Given that the death penalty had already effectively been abolished in the UK decades previously (in 1969 in Great Britain and in 1973 in Northern Ireland), it was uncontroversial in politics to sign the two protocols of the European Convention of Human Rights that prohibit executions in peacetime (protocol 6, signed in 1999) and in all circumstances (protocol 13, in 2002). (That it might be controversial among the public is currently being tested by petitions, which this blog wrote about here.)
This website generally objects to the way in which international treaties can impose legal obligations upon the UK with the agreement of the government but not of parliament. It is essential that EU treaties are ratified by the House of Commons, for example. The UK’s ratification of the two protocols against the death penalty followed their notification to parliament and the absence of objection (the so-called Ponsonby Rule).
There are two effects of adopting international treaties that confirm existing domestic practice. First, it strengthens the credibility of the government if it is to argue that other countries should do what we have already done. Secondly, it makes it harder to change that existing domestic practice in the future.
It would be open to the British parliament to reinstate the death penalty but it would have to withdraw from or renegotiate a number of treaties first. The protocols of the ECHR mentioned above would have to go, as would at least part (and possibly all) of our EU membership, and there would be implications for extradition and possibly other treaties too. So we could do it, but it would not be easy and it would not be free of wider consequences.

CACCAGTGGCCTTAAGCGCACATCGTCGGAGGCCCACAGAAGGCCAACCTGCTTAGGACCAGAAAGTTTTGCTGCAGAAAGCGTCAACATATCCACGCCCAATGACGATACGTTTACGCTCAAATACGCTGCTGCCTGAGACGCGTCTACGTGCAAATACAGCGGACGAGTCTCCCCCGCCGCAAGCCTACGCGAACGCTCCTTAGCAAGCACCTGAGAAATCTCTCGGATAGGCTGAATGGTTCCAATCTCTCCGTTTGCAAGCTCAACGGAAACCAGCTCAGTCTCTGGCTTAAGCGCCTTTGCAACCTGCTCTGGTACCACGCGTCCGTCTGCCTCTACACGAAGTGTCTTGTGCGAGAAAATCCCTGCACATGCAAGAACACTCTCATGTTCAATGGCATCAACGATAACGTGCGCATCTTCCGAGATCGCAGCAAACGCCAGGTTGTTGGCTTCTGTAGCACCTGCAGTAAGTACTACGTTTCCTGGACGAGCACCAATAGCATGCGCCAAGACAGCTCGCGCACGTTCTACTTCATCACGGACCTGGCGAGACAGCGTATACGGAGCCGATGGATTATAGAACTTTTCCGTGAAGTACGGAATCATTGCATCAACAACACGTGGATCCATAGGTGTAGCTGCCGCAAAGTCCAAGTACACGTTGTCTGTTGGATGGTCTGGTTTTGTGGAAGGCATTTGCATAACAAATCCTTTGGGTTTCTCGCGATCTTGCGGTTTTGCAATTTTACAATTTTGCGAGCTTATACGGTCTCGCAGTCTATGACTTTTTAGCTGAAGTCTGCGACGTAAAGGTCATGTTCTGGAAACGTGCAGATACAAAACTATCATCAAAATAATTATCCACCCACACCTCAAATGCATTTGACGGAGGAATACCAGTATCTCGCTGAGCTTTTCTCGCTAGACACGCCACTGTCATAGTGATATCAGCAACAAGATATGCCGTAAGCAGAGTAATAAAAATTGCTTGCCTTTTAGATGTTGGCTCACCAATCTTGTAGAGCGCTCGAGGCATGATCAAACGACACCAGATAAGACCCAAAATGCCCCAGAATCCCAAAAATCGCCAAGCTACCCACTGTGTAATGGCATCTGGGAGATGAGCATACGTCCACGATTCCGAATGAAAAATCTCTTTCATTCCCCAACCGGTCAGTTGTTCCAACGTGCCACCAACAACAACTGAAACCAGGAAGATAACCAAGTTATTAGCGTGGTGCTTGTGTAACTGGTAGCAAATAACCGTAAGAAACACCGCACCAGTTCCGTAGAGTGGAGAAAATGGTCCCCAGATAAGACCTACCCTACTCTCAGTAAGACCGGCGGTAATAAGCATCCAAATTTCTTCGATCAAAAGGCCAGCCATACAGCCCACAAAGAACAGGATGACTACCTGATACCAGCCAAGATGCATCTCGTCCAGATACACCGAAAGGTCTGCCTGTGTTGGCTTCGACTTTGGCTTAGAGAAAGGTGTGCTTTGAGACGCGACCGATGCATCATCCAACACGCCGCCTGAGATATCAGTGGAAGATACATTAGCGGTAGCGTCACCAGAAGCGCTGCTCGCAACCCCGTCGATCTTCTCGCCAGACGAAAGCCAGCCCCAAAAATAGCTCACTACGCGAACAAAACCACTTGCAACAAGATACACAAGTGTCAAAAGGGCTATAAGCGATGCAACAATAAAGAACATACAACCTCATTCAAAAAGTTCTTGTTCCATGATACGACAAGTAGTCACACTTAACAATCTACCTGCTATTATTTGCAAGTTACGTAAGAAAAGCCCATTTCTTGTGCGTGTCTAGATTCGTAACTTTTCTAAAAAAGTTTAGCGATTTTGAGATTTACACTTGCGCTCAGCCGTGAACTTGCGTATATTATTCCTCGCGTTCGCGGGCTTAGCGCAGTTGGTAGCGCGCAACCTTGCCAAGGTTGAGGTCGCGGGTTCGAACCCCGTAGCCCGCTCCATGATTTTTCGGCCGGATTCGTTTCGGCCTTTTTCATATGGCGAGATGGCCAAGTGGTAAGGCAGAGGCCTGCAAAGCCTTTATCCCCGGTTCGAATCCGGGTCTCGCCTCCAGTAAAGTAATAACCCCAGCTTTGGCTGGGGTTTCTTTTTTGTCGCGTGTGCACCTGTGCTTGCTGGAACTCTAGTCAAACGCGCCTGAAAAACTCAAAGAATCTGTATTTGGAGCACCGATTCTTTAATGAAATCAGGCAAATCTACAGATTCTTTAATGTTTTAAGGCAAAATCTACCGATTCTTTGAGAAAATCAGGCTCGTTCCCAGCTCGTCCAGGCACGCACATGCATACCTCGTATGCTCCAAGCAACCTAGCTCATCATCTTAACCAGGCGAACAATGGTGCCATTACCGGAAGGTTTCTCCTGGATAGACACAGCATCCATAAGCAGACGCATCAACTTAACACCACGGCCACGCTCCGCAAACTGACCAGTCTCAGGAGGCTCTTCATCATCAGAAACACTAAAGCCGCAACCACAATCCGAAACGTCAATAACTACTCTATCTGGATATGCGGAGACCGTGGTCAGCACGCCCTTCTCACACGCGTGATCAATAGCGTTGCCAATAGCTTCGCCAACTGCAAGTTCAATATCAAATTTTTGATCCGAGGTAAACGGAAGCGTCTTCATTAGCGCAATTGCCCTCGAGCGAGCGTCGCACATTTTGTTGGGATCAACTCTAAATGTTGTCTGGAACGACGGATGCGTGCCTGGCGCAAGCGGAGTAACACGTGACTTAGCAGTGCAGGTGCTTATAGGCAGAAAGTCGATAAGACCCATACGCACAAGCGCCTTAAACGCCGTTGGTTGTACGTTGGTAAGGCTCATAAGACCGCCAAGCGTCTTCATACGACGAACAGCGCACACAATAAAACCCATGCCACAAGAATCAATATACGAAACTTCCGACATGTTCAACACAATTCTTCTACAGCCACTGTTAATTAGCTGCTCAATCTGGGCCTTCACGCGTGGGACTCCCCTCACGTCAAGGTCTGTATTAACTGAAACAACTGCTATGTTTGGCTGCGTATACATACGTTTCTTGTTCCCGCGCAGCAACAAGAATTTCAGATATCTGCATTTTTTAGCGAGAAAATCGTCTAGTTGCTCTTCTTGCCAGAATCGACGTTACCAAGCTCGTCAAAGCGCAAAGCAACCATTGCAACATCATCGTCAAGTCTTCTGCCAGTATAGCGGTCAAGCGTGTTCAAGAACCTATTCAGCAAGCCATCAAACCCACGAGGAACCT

To make it harder to change an existing domestic practice acts as a brake on public opinion. Are we really sure we want to do something? It is not anti-democratic to submit to an international system of some sort if we can democratically choose to withdraw from it.
The psychologist Dan Ariely has proposed a self-control credit card to which the holder can choose to apply overall budget limits (no more than £X can be spent each month) or individual budget limits (no more than £X on shoes, say) or limits of other kinds (no downloading music after 10 pm). Each of these rules is optional, but they make it easier for the individual to stick to defined goals.
Membership of the EU provides a form of self-control for democracy and human rights. We don’t have to have it, but we are much better off with it.